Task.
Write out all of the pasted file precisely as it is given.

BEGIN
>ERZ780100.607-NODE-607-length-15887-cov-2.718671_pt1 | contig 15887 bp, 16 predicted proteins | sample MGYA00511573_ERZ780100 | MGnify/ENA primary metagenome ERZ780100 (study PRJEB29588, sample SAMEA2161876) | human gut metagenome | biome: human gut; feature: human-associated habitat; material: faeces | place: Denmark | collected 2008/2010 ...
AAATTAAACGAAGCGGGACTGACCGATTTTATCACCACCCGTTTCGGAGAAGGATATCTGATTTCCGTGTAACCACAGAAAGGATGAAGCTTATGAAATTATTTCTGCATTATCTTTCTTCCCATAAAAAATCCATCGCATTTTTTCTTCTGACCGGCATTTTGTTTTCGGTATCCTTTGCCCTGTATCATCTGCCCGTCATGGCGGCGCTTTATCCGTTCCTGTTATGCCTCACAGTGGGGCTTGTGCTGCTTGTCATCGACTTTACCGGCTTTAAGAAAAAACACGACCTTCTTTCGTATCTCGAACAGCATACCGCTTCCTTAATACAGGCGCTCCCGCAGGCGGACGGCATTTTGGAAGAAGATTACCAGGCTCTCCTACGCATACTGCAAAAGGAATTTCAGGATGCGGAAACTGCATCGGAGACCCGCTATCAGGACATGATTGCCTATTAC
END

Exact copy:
>ERZ780100.607-NODE-607-length-15887-cov-2.718671_pt1 | contig 15887 bp, 16 predicted proteins | sample MGYA00511573_ERZ780100 | MGnify/ENA primary metagenome ERZ780100 (study PRJEB29588, sample SAMEA2161876) | human gut metagenome | biome: human gut; feature: human-associated habitat; material: faeces | place: Denmark | collected 2008/2010 ...
AAATTAAACGAAGCGGGACTGACCGATTTTATCACCACCCGTTTCGGAGAAGGATATCTGATTTCCGTGTAACCACAGAAAGGATGAAGCTTATGAAATTATTTCTGCATTATCTTTCTTCCCATAAAAAATCCATCGCATTTTTTCTTCTGACCGGCATTTTGTTTTCGGTATCCTTTGCCCTGTATCATCTGCCCGTCATGGCGGCGCTTTATCCGTTCCTGTTATGCCTCACAGTGGGGCTTGTGCTGCTTGTCATCGACTTTACCGGCTTTAAGAAAAAACACGACCTTCTTTCGTATCTCGAACAGCATACCGCTTCCTTAATACAGGCGCTCCCGCAGGCGGACGGCATTTTGGAAGAAGATTACCAGGCTCTCCTACGCATACTGCAAAAGGAATTTCAGGATGCGGAAACTGCATCGGAGACCCGCTATCAGGACATGATTGCCTATTAC